Zic4-lineage cells increase their contribution to visual thalamic nuclei during murine embryogenesis if they are homozygous or heterozygous for loss of Pax6 function

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Abstract

Our aim was to study the mechanisms that contribute to the development of discrete thalamic nuclei during mouse embryogenesis (both sexes included). We characterized the expression of the transcription factor coding gene Zic4 and the distribution of cells that expressed Zic4 in their lineage. We used genetic fate mapping to show that Zic4-lineage cells mainly contribute to a subset of thalamic nuclei, in particular the lateral geniculate nuclei, which are crucial components of the visual pathway. We observed that almost all Zic4-lineage diencephalic progenitors express the transcription factor Pax6 at variable location-dependent levels. We used conditional mutagenesis to delete either one or both copies of Pax6 from Zic4-lineage cells. We found that Zic4-lineage cells carrying either homozygous or heterozygous loss of Pax6 contributed in abnormally high numbers to one or both of the main lateral geniculate nuclei. This could not be attributed to a change in cell production and was likely due to altered sorting of thalamic cells. Our results indicate that positional information encoded by the levels of Pax6 in diencephalic progenitors is an important determinant of the eventual locations of their daughter cells.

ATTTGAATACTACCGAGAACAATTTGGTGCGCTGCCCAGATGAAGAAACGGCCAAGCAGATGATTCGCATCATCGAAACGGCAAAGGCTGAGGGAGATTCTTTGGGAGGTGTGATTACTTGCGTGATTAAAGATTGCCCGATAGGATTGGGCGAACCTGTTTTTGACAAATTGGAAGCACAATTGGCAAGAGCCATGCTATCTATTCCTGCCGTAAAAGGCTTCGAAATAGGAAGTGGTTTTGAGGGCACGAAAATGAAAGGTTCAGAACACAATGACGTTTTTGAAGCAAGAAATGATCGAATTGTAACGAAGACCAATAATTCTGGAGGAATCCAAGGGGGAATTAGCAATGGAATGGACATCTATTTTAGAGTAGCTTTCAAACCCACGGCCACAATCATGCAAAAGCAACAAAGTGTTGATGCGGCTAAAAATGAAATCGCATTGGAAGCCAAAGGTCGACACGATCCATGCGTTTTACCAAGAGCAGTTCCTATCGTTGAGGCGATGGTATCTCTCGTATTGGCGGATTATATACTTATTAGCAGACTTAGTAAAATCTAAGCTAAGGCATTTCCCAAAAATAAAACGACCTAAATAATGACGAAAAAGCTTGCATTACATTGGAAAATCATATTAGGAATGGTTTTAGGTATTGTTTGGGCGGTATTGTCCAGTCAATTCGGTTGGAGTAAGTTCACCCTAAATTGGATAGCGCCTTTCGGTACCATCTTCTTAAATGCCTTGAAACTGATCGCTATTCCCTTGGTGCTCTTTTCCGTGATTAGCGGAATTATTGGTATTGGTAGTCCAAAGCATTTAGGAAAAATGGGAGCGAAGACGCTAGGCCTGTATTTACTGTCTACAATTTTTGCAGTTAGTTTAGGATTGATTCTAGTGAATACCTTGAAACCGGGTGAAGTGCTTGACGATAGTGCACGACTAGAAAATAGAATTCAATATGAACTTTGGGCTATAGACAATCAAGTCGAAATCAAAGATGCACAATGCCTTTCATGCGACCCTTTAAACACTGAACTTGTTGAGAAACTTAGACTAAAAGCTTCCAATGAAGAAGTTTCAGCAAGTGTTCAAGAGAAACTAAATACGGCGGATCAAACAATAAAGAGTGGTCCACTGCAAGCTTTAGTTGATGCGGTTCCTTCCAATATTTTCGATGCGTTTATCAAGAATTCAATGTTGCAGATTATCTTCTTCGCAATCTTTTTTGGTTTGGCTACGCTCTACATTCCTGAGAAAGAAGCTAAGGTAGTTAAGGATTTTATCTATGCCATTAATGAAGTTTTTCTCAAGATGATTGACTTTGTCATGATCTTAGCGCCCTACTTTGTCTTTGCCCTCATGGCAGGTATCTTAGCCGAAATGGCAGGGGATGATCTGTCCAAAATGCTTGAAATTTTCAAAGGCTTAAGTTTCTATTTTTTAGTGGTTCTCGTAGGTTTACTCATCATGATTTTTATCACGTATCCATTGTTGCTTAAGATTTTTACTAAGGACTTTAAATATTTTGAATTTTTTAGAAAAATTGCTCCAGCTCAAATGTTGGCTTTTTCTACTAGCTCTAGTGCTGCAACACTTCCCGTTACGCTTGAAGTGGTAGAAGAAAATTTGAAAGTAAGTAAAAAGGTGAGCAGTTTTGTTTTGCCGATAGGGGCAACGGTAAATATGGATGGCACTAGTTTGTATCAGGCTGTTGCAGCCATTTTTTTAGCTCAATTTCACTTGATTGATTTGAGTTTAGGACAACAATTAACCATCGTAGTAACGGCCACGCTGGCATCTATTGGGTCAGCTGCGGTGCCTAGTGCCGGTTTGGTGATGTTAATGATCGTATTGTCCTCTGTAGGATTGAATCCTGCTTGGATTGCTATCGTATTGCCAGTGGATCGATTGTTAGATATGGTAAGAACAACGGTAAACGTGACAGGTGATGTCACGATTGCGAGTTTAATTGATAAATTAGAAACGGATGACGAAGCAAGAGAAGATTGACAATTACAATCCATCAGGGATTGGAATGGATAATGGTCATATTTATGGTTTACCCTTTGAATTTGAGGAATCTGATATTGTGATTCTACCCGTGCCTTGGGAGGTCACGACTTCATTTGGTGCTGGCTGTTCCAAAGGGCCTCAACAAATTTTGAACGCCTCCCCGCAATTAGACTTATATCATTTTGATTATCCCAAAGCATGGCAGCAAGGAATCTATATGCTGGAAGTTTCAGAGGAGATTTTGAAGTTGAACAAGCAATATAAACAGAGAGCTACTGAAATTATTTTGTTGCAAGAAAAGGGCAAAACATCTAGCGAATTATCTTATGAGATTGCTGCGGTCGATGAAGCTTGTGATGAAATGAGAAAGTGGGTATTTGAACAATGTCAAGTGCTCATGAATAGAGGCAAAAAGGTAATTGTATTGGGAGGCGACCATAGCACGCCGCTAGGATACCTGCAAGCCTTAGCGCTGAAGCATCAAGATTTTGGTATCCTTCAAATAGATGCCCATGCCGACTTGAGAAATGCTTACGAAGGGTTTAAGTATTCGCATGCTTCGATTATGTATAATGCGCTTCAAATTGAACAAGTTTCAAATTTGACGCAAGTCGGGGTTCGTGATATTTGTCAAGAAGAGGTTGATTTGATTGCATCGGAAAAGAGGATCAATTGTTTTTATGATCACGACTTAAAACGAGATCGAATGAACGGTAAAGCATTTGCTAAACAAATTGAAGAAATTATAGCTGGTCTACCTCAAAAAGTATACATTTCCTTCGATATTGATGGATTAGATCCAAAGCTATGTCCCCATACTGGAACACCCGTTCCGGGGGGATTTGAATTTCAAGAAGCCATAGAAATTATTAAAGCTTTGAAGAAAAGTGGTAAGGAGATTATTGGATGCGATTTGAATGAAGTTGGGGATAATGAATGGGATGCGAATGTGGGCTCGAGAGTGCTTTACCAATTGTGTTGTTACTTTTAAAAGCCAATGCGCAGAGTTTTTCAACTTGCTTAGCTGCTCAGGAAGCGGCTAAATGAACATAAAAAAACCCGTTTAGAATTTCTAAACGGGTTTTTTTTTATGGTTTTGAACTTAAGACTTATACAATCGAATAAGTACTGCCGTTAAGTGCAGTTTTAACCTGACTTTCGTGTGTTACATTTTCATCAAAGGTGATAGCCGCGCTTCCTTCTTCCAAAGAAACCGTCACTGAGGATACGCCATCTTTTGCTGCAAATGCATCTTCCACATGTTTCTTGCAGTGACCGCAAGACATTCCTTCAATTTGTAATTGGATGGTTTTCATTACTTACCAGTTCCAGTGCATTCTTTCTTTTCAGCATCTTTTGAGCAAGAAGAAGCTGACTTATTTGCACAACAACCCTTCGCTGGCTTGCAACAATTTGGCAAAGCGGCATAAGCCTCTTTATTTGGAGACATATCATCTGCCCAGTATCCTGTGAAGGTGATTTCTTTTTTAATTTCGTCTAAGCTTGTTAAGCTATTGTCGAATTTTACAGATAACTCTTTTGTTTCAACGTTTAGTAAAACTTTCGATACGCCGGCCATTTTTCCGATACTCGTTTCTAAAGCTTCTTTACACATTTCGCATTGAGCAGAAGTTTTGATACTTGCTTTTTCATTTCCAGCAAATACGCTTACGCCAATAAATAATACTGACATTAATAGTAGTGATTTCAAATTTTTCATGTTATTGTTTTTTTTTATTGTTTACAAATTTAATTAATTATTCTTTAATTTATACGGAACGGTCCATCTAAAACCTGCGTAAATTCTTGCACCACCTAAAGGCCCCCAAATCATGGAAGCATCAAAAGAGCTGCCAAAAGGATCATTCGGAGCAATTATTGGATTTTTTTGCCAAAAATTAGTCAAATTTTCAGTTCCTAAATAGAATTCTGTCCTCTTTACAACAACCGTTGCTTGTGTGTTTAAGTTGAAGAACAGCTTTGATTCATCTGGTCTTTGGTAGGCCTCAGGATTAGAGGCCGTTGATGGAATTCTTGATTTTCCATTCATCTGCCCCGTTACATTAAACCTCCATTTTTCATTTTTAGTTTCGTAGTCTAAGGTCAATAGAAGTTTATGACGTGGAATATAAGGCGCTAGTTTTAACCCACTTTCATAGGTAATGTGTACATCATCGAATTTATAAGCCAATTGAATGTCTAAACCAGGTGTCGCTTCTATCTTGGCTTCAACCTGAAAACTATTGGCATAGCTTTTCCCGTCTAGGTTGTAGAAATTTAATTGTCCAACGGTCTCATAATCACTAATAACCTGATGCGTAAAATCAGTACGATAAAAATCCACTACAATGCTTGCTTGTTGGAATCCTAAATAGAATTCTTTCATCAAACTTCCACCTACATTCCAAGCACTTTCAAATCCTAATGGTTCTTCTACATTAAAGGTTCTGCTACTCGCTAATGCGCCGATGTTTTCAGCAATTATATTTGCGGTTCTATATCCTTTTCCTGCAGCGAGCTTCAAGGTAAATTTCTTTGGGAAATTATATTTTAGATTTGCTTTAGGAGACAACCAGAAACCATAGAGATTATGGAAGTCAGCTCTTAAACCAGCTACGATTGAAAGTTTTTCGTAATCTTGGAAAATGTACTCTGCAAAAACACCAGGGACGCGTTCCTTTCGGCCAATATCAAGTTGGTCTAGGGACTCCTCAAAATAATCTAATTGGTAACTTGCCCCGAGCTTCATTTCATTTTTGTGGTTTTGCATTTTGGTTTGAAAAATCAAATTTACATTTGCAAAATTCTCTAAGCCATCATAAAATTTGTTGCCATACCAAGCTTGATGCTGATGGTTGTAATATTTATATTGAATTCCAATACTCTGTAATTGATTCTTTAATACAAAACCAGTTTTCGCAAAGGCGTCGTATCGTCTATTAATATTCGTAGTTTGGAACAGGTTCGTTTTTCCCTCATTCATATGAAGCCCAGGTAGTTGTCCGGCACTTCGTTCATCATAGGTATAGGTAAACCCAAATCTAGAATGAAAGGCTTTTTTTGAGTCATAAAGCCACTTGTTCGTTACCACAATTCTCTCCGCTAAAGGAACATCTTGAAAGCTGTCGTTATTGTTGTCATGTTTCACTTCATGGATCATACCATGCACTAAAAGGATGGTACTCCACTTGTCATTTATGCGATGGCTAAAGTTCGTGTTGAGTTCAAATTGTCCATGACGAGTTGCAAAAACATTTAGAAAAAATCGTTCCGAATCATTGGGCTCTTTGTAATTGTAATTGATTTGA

Significance Statement The development of the thalamus is a process in which cells that initially appear similar give rise to distinct cell groups called nuclei. How these nuclei form is poorly understood. We utilised a mouse model in which cells that express the gene Zic4 can be followed. We studied the consequences of knocking out either one or both copies of the gene encoding the Pax6 transcription factor in these Zic4-lineage cells. We found that these mutations had significant effects on the contribution of Zic4-lineage cells to specifically visual thalamic nuclei. This was not attributable to a change in Zic4-lineage cell production in mutants. Rather, we suggest that mutation of Pax6 affects the distribution of Zic4-lineage neurons to specific thalamic nuclei.
Original languageEnglish
JournaleNeuro
Early online date9 Oct 2018
DOIs
Publication statusE-pub ahead of print - 9 Oct 2018

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